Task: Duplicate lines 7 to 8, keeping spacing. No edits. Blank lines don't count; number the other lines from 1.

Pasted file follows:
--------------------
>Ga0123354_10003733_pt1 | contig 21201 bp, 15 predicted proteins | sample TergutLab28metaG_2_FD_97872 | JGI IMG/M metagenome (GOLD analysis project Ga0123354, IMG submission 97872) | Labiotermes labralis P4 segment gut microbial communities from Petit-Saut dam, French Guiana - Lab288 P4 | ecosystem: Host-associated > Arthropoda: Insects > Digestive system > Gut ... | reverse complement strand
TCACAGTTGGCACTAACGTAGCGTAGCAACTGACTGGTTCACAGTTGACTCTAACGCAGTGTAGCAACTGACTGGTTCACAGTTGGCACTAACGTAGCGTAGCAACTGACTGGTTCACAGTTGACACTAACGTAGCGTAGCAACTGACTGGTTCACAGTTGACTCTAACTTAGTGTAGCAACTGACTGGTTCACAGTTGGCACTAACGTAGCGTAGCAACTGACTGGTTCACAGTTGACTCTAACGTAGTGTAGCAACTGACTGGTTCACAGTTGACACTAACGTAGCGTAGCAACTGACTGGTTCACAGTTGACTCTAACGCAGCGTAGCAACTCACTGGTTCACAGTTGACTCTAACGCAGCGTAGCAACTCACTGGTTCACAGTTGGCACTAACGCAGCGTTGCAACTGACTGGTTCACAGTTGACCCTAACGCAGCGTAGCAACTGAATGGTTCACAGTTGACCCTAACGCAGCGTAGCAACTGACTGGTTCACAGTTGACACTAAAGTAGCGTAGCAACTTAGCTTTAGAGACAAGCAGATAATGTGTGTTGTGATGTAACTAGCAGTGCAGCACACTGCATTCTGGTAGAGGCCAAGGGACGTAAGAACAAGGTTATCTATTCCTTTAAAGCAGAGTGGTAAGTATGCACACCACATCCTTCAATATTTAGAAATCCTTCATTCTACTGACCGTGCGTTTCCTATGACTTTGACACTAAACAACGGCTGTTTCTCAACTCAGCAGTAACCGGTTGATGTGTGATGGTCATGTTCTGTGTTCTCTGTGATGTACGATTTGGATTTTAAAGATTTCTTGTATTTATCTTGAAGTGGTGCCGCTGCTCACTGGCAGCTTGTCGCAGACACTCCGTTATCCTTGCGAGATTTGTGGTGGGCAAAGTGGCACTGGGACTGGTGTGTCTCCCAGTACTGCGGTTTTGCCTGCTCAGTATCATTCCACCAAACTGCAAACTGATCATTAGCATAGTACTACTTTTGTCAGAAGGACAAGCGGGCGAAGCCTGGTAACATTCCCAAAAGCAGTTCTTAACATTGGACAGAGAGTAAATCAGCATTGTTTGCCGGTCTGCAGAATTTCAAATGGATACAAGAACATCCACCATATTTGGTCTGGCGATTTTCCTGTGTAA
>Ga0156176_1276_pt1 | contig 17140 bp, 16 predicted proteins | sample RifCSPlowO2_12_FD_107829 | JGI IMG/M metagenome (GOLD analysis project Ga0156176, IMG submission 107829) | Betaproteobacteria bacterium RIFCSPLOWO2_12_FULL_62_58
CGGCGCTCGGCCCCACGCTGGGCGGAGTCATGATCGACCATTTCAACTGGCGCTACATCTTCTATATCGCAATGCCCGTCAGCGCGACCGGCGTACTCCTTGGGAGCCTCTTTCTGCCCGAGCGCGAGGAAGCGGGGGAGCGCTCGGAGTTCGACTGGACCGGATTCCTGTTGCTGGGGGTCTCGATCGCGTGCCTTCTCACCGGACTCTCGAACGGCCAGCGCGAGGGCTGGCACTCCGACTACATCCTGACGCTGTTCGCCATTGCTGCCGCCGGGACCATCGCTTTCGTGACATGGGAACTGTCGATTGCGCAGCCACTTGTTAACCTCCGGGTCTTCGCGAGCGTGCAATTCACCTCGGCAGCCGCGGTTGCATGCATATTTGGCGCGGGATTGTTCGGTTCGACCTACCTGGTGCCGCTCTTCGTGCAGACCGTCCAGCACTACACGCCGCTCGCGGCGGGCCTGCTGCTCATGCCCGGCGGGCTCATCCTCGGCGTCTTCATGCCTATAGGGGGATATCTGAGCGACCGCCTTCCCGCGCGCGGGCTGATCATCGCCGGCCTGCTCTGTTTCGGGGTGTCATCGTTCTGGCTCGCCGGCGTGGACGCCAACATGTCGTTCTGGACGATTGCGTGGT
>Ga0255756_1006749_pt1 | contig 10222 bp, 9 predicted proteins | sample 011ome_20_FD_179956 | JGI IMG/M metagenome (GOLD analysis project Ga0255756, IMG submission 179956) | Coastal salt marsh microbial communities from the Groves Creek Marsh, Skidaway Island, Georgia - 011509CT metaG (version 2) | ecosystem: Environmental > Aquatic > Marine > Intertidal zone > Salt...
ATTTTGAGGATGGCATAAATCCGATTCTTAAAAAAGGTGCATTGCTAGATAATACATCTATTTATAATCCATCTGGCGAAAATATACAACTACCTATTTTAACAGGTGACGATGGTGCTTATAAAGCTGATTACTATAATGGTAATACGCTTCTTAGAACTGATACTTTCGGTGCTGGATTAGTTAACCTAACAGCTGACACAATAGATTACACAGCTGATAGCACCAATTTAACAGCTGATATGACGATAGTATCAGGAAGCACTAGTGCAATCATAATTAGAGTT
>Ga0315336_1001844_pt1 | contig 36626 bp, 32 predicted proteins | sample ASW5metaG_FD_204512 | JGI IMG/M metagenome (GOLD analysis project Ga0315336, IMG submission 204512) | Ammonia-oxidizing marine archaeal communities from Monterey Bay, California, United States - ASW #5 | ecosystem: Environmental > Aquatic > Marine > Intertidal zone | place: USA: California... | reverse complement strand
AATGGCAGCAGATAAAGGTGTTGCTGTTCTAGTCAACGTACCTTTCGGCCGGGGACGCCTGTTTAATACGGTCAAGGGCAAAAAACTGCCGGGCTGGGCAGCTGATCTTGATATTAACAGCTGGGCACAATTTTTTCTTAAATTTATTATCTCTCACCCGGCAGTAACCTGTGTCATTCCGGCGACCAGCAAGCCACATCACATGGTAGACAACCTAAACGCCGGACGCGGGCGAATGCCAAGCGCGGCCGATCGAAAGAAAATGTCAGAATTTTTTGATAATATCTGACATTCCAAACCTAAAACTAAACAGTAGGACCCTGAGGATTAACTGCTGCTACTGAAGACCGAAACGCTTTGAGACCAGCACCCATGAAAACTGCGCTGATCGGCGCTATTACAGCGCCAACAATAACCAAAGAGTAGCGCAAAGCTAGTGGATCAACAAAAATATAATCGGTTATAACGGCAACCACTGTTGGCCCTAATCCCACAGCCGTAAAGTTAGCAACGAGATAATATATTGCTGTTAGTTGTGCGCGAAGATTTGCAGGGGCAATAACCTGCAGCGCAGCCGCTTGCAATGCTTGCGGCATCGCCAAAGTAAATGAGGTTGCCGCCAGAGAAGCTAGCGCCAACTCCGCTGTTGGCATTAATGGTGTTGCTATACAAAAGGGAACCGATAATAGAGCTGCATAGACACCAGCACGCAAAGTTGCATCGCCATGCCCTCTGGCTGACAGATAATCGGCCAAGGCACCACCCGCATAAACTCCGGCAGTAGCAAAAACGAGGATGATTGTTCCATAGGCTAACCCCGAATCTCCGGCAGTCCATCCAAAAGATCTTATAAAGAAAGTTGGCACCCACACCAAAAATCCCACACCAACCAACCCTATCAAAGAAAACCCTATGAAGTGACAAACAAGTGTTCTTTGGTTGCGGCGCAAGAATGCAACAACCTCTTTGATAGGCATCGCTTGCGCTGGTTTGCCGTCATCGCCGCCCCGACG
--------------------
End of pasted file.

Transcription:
>Ga0315336_1001844_pt1 | contig 36626 bp, 32 predicted proteins | sample ASW5metaG_FD_204512 | JGI IMG/M metagenome (GOLD analysis project Ga0315336, IMG submission 204512) | Ammonia-oxidizing marine archaeal communities from Monterey Bay, California, United States - ASW #5 | ecosystem: Environmental > Aquatic > Marine > Intertidal zone | place: USA: California... | reverse complement strand
AATGGCAGCAGATAAAGGTGTTGCTGTTCTAGTCAACGTACCTTTCGGCCGGGGACGCCTGTTTAATACGGTCAAGGGCAAAAAACTGCCGGGCTGGGCAGCTGATCTTGATATTAACAGCTGGGCACAATTTTTTCTTAAATTTATTATCTCTCACCCGGCAGTAACCTGTGTCATTCCGGCGACCAGCAAGCCACATCACATGGTAGACAACCTAAACGCCGGACGCGGGCGAATGCCAAGCGCGGCCGATCGAAAGAAAATGTCAGAATTTTTTGATAATATCTGACATTCCAAACCTAAAACTAAACAGTAGGACCCTGAGGATTAACTGCTGCTACTGAAGACCGAAACGCTTTGAGACCAGCACCCATGAAAACTGCGCTGATCGGCGCTATTACAGCGCCAACAATAACCAAAGAGTAGCGCAAAGCTAGTGGATCAACAAAAATATAATCGGTTATAACGGCAACCACTGTTGGCCCTAATCCCACAGCCGTAAAGTTAGCAACGAGATAATATATTGCTGTTAGTTGTGCGCGAAGATTTGCAGGGGCAATAACCTGCAGCGCAGCCGCTTGCAATGCTTGCGGCATCGCCAAAGTAAATGAGGTTGCCGCCAGAGAAGCTAGCGCCAACTCCGCTGTTGGCATTAATGGTGTTGCTATACAAAAGGGAACCGATAATAGAGCTGCATAGACACCAGCACGCAAAGTTGCATCGCCATGCCCTCTGGCTGACAGATAATCGGCCAAGGCACCACCCGCATAAACTCCGGCAGTAGCAAAAACGAGGATGATTGTTCCATAGGCTAACCCCGAATCTCCGGCAGTCCATCCAAAAGATCTTATAAAGAAAGTTGGCACCCACACCAAAAATCCCACACCAACCAACCCTATCAAAGAAAACCCTATGAAGTGACAAACAAGTGTTCTTTGGTTGCGGCGCAAGAATGCAACAACCTCTTTGATAGGCATCGCTTGCGCTGGTTTGCCGTCATCGCCGCCCCGACG